“Aren’t you limiting your investment universe?”
“Don’t shorter dated bonds have less yield?”
It’s common for questions like this to be asked when you’re talking about the short dated high yield asset class. And yes, it’s undeniable that both can be true, but it’s also my belief that within a diversified portfolio there’s merit in including this asset class.
When looking for a return, the profile and composition is better known the closer you are to the bond’s maturity. The nature of a bond, and its final maturity, means that investors know exactly how much money they will make between the start date and the date that the bond matures. The uncertainty lies in how much of that return is achieved from one year to the next – and in my experience it’s rarely a straight line.
I’m only able to estimate the return profile, rather than giving an exact figure, but this assessment is helped by the knowledge that bonds are issued at par (cash price of 100) and redeemed at par, (the exception being if a company defaults before maturity).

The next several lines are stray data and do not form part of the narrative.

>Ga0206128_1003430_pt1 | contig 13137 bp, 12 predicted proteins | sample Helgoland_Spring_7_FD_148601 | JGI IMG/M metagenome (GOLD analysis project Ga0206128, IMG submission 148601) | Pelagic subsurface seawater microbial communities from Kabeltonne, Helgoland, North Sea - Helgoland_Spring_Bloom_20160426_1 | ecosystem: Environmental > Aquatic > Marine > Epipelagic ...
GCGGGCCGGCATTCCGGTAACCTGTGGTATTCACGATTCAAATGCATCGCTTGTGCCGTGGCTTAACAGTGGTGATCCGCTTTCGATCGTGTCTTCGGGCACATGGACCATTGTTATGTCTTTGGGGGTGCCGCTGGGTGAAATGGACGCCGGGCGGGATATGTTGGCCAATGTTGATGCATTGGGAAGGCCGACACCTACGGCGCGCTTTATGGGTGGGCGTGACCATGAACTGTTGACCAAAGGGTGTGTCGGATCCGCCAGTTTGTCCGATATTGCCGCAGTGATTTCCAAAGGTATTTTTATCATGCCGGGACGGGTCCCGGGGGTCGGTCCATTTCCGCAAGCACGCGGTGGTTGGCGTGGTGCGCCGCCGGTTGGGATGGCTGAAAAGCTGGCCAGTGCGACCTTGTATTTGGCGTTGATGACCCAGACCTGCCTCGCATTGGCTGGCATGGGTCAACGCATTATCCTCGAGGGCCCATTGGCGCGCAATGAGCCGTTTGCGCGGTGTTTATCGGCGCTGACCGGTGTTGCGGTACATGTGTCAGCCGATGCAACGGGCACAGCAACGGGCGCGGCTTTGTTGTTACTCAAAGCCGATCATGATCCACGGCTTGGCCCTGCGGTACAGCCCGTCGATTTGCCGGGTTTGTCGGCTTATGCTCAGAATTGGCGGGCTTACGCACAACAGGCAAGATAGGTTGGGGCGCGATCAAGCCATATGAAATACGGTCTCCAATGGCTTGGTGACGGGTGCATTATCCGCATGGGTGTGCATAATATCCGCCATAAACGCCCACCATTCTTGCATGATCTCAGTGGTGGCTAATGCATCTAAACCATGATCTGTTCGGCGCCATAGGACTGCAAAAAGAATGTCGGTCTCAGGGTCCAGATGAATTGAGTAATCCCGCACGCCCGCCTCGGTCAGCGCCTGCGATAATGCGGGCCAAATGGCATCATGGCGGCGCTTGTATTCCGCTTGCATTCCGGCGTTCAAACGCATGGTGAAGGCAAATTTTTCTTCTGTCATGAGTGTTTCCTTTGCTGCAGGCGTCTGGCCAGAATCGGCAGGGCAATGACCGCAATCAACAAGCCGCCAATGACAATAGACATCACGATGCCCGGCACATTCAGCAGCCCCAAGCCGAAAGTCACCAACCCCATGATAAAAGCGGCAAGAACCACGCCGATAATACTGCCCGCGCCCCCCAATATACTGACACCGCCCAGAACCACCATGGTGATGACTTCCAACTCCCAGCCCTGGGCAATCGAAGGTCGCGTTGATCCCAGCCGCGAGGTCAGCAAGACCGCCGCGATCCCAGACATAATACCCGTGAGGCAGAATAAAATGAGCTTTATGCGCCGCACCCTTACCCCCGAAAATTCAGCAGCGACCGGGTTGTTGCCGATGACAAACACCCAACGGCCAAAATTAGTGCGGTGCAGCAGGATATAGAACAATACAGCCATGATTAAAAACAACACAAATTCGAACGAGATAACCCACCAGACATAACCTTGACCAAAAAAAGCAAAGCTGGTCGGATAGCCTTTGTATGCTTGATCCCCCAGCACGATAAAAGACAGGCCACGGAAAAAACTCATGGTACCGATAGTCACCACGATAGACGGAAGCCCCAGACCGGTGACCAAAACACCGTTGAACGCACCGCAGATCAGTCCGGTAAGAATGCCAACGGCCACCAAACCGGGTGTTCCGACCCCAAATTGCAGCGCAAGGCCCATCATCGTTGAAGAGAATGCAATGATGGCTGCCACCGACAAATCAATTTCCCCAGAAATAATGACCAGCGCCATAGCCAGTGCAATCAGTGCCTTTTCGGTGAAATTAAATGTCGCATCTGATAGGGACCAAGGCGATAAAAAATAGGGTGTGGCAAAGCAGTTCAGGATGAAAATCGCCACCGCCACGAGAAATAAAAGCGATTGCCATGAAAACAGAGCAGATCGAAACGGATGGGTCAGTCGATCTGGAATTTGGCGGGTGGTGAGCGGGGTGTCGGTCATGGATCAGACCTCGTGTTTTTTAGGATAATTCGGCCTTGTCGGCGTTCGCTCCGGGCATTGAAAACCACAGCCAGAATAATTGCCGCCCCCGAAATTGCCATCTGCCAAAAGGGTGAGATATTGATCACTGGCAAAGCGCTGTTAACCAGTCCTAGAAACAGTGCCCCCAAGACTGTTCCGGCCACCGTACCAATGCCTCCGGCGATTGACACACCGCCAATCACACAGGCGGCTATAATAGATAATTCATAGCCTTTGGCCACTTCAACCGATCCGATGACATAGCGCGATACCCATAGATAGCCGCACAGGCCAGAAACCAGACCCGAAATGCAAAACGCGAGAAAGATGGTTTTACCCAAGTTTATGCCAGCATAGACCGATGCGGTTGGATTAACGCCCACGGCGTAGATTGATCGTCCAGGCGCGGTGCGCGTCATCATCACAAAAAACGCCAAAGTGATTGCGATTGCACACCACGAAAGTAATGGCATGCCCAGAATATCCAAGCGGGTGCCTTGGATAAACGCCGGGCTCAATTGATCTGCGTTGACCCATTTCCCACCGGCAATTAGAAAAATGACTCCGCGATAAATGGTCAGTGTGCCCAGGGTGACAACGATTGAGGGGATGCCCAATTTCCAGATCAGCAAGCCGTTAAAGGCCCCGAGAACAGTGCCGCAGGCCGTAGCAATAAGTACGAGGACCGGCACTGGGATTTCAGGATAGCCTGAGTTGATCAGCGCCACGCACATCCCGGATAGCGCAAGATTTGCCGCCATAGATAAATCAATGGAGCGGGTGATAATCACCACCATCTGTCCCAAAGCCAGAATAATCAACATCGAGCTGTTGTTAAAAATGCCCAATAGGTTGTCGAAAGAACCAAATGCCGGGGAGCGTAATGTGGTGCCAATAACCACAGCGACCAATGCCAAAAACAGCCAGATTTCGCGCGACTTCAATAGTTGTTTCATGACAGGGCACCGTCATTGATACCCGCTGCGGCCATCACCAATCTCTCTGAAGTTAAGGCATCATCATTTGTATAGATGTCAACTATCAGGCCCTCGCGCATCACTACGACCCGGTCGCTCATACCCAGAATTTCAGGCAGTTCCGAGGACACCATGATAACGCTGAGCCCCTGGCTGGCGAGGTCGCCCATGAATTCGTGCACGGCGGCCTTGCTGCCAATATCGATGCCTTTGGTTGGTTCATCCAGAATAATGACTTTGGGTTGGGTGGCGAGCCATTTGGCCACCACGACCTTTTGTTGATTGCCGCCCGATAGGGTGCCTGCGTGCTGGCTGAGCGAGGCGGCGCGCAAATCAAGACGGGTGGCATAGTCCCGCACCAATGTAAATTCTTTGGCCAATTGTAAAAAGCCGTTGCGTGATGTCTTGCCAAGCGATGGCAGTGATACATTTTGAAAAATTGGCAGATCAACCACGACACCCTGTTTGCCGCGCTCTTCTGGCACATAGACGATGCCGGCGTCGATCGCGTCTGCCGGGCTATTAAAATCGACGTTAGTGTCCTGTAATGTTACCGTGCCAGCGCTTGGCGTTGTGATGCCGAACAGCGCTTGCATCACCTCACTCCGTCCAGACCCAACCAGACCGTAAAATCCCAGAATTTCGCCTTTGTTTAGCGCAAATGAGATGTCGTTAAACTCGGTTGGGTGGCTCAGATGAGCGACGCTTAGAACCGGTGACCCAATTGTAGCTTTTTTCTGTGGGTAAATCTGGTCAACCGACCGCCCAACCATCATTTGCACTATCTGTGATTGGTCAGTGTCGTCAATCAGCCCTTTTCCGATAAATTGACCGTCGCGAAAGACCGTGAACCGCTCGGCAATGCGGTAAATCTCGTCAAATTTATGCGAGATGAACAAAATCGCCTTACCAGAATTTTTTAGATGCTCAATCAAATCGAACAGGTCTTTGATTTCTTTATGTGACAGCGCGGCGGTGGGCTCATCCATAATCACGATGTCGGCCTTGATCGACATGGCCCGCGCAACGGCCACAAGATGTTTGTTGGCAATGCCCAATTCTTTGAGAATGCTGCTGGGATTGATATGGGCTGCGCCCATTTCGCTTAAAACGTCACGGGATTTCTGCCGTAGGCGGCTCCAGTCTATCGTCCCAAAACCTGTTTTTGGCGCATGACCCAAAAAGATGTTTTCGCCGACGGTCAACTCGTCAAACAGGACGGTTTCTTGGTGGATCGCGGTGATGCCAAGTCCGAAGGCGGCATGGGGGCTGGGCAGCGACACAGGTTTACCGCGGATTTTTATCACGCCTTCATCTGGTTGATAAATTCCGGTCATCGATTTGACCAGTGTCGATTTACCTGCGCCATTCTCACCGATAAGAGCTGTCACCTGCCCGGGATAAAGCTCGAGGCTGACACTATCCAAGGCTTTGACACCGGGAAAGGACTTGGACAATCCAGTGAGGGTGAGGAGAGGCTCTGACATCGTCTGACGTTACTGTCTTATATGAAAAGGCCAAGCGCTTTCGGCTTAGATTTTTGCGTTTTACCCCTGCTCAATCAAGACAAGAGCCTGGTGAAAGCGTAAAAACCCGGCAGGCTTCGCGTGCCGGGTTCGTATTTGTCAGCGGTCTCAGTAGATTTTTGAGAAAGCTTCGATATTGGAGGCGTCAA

And, as with the rest of the high yield team here, I target higher quality companies with recurring cash flows – where the company will continue to exist well beyond the life of the bond. For instance, we currently choose not to hold any CCC-rated credit within the short dated high yield fund. And the result of this choice is that we are able to reduce potential default risk and rely on the ‘pull to par’ effect of the bonds.
The chart below highlights the total returns of the Global High Yield 1 to 5 Year Index. As you can see, while the short dated high yield market may not always generate a positive return from one month to the next, history shows that over any 5 year rolling period (using any start date over the last 20 years) the asset class has generated a positive return almost 100% of the time.
Source: Bloomberg: ICE Bank of America Merrill Lynch.